Your questions go far beyond what anyone can answer here. First, though, let me note that VCs in general prefer C Corps, so the conversion itself is fairly standard. That said, I hope you have jumped through all the securities hoops. If not, the conversion you ask about in Q1 gets a lot more complex, and there frankly is no way to calculate the budget you ask about in Q3. Finally, as far as Q2, you should already have two accountants involved: one to do your books and the other to provide an independent audit of your books to include with your offering to VCs (I know you haven't raised any funds yet; you still need an audit.). Your first accountant should have already reviewed the tax ramifications of the conversion prior to your signing off on it. Since that apparently did not happen, it needs to happen now.
First, congrats on getting a term sheet from a VC. Times are tight out there, so just getting one in the door is a good accomplishment. Second, these basic terms you've mentioned are very common in a VC investment -- converting into a C-corp and putting 3-4 year vesting on the four founders. Nothing unusual from my experience. I've published a couple legal guides on Avvo that have some common term sheet terms we've seen on recent deals -- that could be a helpful guide as you negotiate the term sheet.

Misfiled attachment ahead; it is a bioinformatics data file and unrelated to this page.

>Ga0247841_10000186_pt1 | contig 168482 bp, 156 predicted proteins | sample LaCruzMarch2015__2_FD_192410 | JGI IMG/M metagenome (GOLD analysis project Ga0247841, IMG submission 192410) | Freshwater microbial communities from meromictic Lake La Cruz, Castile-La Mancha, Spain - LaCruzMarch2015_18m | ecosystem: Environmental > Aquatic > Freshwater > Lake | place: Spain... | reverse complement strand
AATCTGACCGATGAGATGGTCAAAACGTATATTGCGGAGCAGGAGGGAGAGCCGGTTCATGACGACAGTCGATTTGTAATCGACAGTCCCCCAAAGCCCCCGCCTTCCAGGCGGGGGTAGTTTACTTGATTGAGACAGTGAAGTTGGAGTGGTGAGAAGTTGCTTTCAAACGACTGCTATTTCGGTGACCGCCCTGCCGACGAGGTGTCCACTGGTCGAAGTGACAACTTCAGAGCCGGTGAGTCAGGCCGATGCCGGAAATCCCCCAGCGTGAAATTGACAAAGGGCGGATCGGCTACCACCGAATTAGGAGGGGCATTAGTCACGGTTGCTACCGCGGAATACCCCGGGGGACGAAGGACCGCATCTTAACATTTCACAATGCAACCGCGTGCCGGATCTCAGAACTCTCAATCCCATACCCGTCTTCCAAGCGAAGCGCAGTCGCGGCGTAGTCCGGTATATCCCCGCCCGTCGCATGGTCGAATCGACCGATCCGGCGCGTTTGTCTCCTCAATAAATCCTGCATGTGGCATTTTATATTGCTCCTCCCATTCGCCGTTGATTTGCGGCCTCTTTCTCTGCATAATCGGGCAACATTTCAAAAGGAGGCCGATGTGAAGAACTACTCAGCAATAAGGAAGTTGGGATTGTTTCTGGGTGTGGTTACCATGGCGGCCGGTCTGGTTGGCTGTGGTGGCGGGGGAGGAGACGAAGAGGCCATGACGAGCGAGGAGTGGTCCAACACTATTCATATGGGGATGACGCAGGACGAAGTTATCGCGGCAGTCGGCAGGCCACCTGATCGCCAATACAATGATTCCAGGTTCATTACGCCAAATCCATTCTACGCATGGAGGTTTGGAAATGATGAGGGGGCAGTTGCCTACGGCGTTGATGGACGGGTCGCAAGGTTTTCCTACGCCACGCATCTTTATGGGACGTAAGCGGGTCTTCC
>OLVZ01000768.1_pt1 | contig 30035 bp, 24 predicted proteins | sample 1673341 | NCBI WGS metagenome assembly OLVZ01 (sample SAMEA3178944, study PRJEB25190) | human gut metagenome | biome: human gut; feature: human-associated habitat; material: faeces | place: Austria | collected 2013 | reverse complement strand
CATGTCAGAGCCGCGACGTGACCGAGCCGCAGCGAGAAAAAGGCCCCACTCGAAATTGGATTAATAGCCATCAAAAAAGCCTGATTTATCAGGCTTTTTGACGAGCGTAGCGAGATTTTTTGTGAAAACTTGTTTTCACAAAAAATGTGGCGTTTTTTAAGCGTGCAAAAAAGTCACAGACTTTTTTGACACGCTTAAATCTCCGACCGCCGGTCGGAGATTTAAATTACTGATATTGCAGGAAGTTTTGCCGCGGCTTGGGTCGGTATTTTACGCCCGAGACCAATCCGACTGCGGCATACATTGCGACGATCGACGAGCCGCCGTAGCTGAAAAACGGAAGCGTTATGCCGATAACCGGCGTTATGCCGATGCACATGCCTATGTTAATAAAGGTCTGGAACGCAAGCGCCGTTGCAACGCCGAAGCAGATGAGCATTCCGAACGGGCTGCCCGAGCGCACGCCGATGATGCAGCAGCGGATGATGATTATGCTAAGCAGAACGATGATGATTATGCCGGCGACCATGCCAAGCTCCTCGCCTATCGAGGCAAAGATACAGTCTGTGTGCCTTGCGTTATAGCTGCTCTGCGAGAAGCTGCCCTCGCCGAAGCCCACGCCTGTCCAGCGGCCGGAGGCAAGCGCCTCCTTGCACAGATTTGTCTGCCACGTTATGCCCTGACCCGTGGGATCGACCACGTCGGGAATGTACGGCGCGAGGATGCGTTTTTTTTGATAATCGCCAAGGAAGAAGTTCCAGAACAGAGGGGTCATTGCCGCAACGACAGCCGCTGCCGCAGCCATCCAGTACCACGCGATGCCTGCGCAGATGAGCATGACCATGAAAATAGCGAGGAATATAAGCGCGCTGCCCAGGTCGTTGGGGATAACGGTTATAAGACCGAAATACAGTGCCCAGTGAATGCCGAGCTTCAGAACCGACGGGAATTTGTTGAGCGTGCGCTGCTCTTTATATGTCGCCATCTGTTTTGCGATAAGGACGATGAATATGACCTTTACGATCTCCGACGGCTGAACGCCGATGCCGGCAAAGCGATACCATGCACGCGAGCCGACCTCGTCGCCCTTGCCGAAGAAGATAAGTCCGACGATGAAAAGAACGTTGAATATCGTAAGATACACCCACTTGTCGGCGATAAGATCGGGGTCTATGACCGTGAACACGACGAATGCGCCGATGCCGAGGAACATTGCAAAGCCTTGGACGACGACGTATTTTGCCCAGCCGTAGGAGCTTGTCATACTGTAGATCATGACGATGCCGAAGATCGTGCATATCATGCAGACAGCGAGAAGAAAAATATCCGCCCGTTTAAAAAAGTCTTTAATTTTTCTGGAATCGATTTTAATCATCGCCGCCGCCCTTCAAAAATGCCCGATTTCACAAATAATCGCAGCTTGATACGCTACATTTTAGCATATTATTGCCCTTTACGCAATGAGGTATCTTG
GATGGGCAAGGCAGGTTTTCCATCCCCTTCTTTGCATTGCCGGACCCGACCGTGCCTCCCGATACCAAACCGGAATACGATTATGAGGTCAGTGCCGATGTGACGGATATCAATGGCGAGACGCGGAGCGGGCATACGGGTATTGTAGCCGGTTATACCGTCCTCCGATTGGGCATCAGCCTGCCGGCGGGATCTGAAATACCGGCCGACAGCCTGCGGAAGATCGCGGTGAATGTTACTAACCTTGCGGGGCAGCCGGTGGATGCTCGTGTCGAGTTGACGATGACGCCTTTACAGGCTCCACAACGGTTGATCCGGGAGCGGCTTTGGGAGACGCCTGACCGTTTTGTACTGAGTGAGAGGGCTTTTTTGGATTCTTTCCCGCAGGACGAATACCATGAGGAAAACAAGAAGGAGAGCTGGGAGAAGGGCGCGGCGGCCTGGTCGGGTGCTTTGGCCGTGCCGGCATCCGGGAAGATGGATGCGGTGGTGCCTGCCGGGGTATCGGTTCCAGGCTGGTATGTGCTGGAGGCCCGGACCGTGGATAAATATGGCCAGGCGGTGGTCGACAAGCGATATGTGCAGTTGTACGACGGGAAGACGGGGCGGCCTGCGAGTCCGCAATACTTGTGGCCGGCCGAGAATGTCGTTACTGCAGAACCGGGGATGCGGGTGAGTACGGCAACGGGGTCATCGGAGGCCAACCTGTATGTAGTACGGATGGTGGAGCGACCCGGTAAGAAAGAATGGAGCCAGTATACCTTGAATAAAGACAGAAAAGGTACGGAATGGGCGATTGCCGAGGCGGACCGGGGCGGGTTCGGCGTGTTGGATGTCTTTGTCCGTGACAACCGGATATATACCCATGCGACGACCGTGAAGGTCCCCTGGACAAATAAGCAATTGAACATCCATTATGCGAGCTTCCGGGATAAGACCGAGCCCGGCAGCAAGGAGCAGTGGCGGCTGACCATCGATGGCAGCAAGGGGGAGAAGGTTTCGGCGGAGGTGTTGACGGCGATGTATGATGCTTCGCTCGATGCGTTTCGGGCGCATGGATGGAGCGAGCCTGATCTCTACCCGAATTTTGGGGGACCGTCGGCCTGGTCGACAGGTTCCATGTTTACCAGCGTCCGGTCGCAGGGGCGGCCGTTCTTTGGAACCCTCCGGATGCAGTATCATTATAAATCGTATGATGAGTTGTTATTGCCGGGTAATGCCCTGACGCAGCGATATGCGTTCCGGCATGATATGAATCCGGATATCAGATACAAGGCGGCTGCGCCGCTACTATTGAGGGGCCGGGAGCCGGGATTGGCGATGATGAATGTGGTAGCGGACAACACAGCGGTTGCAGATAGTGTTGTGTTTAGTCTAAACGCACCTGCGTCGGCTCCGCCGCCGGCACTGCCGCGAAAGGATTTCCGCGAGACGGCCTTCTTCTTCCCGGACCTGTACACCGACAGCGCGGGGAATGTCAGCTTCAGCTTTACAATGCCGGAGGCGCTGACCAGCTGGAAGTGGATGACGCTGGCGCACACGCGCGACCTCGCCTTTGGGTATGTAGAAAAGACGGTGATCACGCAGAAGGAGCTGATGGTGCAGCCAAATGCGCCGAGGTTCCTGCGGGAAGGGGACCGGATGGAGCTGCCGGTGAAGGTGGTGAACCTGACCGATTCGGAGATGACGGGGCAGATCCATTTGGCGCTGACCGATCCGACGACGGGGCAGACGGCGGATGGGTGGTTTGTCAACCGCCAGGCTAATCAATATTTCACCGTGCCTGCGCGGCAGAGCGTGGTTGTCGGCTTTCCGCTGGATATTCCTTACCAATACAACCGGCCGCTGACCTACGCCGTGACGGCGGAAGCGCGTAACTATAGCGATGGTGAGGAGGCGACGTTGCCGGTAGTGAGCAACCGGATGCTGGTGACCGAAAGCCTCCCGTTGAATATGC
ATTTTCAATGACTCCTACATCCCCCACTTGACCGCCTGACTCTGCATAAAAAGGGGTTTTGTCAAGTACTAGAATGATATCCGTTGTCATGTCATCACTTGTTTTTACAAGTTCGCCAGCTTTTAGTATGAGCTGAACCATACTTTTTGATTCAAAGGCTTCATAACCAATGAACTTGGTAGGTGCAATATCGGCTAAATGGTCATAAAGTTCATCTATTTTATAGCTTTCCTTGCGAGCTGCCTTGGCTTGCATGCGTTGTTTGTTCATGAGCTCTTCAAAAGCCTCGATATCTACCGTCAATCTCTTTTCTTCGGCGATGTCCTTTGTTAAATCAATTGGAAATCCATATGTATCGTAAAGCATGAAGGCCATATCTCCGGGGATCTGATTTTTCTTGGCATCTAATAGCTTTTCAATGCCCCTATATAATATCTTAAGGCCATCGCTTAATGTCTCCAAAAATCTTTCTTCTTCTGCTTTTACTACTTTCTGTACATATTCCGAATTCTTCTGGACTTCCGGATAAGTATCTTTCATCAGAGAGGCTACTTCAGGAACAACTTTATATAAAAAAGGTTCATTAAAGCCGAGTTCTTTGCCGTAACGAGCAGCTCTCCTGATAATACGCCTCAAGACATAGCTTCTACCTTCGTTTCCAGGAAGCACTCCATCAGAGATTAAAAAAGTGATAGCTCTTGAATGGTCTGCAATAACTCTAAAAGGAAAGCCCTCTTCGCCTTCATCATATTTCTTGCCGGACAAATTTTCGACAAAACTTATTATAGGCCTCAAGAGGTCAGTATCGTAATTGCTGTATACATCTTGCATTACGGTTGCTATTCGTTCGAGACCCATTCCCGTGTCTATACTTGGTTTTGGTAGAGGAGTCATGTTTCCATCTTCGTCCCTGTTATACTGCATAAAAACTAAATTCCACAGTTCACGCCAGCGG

To your questions -- again, there are lots of things in this question, but here are a couple basic thoughts:
(1) The conversion process can be done in a couple of ways, the most common are either (a) a merger of your WA LLC into a DE or WA c-corporation, (b) a type of share exchange where you would give your member interests in the LLC in exchange for your common stock of the new C-corporation. The most common approach would probably be a merger in this case. Unfortunately, Washington doesn't have a conversion mechanism (like Delaware does), so the merger approach is the most common process (which is too bad, since the process is simpler/cheaper). The process of doing the merger into a C-corporation is fairly straightforward -- probably no more than a couple weeks all in. But the issue will come down to timing the tax issues. So be sure to talk with your tax advisors who should be able to help ensure your tax liability is minimized or zero.